Prospects of patent medicine vendors and healthcare delivery in Nigeria

In spite of the challenges confronting patent medicine vendors in Nigeria, government realized the role of patent medicine vendors in healthcare delivery through employment and their contribution to macroeconomic development. It is therefore only proper to say government is making tremendous effort in ensuring that these challenges are tacked. This explains why apart from the past effort by government, the emergence of democracy has also increase government effort since democracy is tied with economic development (Oshiname & Brieger, 1992).

Government in the past has established various support institutions and reliefs measures aimed at enhancing and improving the capacity of private medicine vendors. Example of such includes, specialized banks meant to offer investment credits and loans to improve the investment capacity of SMEs which include private medicine vendors. In addition, government also initiates regulatory and preferential laws as a measure of protection and offers preferential treatment to patent medicine vendors for the purpose of its improvement and development (Adikwu, 1996).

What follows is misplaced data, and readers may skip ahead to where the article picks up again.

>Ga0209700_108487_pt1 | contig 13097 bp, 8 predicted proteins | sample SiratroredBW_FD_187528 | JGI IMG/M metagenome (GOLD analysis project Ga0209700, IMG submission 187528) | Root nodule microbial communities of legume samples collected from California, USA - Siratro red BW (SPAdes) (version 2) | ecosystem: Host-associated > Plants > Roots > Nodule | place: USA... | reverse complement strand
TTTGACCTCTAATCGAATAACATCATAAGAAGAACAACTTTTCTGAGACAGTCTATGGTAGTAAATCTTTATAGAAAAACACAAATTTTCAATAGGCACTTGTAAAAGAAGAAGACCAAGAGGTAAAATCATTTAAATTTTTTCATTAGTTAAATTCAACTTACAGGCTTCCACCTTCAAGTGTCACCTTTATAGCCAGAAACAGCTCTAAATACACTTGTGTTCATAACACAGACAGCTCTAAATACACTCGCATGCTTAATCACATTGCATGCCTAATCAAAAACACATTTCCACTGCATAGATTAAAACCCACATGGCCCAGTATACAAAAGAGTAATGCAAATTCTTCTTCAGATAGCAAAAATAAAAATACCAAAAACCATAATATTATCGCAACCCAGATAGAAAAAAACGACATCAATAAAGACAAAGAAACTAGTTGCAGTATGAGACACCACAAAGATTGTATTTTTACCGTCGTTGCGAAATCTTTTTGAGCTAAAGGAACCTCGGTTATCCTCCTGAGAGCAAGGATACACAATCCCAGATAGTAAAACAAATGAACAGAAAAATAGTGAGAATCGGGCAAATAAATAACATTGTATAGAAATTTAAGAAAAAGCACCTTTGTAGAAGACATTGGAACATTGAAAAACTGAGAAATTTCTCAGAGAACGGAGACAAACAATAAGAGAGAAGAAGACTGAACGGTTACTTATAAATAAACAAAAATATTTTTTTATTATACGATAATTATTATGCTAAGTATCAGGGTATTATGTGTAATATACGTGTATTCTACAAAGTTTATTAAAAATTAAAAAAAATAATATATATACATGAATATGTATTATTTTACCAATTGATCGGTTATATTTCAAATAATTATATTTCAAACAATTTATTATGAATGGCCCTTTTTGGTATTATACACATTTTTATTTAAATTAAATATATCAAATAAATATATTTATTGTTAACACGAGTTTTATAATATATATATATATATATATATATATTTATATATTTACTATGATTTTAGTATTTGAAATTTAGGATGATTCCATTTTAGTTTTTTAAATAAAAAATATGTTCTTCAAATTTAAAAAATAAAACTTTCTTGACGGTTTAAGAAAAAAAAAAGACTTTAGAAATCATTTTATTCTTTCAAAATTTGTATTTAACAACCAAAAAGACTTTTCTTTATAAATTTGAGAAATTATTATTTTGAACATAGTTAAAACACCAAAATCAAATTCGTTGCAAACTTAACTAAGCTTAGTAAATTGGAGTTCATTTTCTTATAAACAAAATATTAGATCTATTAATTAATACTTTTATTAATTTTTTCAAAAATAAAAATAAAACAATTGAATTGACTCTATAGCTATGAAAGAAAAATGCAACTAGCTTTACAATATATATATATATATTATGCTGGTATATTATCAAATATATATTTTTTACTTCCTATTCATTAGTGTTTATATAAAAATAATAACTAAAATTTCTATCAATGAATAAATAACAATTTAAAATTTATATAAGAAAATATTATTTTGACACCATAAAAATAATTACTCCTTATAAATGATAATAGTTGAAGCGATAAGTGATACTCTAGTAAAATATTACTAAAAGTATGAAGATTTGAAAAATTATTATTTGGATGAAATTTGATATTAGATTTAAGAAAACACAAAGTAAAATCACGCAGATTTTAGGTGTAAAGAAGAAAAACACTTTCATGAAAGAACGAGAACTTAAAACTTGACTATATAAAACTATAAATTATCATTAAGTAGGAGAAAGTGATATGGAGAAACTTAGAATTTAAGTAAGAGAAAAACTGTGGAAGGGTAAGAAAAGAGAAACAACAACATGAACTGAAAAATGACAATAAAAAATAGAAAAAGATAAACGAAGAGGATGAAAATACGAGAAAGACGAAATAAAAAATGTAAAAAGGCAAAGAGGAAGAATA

However and despite government effort in the past there is a renew support for private medicine vendors since 1999;the government has since commence economic reform which SMEs are central to its objectives. The opportunity on the future of patent medicine vendors has started yielding result, because the economic reforms had shown evidence of improvement in the legal and regulatory environment, particularly regarding registration, unionism, taxation and infrastructural improvement (Mosoru, Olowookorun & Spiff, 2007).

The establishment of Bank of Industry(BOI), small and medium scale enterprises development agencies of Nigeria, the facilitation of small and medium scale industries equity investment scheme (SMIEIS)and other employment generation and poverty alleviation scheme at various levels of government. Such as National Economic Empowerment and Development strategies (NEEDS-at national level, SEED-at State level and LEEDS-at Local Government level) (Iweze, 2007).

References

Adikwu, M. U. (1996). Sales practices of patent medicine sellers in Nigeria. Health Policy and Planning, 11, 202–5.

Iweze, E. A. (2007). The patent medicine store: hospital for the urban poor. In: Makinwa PK, Ozo OA [eds]. The urban poor in Nigeria. Ibadan, Nigeria: Evans Brothers Ltd.

Mosoru, Y. A. Olowookorun, O. O. & Spiff,  I. A. (2007).  survey of patent medicine stores in Tapa and Ayete. Project submitted to the Department of Preventive and Social Medicine. College of Medicine, University of Ibadan, Nigeria.

Oshiname, F. O. & Brieger, W. R. (1992). Primary care training for patent medicine vendors in rural Nigeria. Social Science and Medicine, 35, 1477–84.

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